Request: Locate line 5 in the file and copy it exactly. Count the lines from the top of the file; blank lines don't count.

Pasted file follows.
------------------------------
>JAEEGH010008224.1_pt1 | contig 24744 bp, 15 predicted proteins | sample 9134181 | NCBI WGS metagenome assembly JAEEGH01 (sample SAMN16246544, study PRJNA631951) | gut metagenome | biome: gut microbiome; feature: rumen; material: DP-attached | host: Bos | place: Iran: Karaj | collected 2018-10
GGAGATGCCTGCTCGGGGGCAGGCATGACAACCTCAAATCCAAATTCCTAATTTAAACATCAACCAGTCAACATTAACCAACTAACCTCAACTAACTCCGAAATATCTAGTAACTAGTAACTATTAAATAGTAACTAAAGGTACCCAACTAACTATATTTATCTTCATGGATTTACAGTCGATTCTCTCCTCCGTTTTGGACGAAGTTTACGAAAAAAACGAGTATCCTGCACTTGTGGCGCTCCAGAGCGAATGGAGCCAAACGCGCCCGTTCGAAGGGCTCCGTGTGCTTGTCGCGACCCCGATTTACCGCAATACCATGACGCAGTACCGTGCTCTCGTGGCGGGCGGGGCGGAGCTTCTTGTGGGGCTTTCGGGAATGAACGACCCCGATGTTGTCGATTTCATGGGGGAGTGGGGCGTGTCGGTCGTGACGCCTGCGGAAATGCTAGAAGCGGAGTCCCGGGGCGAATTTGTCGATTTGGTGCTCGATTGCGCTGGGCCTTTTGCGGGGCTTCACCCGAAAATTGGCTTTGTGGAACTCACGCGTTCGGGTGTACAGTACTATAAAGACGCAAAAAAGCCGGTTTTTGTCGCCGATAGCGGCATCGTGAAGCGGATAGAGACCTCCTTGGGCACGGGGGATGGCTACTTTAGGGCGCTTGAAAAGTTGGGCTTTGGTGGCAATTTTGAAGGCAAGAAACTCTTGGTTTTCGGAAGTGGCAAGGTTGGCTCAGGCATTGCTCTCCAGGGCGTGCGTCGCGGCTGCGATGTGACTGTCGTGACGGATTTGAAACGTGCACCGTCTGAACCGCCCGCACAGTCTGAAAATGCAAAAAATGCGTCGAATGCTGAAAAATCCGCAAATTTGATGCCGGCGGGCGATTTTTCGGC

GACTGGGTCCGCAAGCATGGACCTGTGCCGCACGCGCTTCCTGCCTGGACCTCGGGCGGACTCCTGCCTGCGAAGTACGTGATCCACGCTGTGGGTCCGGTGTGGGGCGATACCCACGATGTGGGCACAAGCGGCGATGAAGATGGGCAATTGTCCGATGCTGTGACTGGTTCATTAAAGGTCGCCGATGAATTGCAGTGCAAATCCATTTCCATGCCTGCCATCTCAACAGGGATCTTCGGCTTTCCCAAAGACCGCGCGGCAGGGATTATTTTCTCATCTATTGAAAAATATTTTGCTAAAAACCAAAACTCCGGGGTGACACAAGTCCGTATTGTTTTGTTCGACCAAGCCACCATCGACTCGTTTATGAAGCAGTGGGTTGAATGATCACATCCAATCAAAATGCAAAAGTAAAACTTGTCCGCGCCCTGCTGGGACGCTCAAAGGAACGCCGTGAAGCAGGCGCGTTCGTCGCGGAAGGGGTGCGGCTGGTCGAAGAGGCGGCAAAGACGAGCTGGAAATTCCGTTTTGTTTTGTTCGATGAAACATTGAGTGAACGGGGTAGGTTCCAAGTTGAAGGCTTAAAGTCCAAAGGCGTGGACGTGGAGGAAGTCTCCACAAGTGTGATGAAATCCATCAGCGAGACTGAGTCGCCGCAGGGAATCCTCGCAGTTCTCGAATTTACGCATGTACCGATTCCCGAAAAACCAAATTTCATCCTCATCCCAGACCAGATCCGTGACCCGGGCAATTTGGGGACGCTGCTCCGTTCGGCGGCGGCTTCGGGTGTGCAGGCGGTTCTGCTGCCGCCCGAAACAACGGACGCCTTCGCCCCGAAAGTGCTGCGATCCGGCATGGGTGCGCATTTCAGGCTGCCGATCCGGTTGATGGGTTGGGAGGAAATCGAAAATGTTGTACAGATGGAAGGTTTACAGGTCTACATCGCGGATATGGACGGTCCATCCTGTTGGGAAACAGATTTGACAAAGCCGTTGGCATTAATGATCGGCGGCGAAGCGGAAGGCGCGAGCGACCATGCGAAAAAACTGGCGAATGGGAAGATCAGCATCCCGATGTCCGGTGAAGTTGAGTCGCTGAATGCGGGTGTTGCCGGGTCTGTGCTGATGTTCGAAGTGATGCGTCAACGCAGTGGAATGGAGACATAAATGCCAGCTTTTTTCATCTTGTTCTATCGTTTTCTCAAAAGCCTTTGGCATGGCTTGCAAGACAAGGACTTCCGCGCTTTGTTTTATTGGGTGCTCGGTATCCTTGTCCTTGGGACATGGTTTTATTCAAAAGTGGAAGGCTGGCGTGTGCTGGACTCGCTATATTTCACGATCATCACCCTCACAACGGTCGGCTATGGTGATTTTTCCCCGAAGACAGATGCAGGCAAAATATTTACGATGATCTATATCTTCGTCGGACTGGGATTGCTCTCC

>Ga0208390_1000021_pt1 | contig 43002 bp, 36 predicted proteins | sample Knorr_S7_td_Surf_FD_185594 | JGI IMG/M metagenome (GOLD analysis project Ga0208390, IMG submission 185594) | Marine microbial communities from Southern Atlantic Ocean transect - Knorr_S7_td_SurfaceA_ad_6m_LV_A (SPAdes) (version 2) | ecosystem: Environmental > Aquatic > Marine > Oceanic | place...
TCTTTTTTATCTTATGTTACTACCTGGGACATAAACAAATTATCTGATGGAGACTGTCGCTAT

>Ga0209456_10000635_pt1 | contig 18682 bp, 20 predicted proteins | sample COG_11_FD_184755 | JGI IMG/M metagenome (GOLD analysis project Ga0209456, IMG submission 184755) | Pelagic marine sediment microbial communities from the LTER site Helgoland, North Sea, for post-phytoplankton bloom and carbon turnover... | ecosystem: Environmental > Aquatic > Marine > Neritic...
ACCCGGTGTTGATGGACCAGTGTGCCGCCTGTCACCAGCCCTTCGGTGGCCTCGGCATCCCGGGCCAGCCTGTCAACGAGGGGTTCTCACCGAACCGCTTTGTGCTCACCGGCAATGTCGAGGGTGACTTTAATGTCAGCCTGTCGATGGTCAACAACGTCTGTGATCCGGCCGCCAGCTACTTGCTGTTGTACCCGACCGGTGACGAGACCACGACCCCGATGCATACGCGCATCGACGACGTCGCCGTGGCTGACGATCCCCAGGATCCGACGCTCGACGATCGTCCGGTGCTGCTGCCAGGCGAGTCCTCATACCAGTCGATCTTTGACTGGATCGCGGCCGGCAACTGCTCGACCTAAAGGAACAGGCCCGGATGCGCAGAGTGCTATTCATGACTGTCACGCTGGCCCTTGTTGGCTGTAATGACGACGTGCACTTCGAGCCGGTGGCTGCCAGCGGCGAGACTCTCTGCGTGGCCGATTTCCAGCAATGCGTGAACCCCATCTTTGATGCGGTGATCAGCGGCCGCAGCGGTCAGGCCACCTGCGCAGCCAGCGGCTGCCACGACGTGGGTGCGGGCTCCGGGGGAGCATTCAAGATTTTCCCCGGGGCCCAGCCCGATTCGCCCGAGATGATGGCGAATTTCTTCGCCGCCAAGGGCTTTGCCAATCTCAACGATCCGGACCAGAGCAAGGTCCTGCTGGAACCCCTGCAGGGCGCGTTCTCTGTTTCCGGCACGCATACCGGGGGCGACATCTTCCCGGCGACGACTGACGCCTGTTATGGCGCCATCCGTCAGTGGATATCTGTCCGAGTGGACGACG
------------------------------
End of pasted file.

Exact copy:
TCTTTTTTATCTTATGTTACTACCTGGGACATAAACAAATTATCTGATGGAGACTGTCGCTAT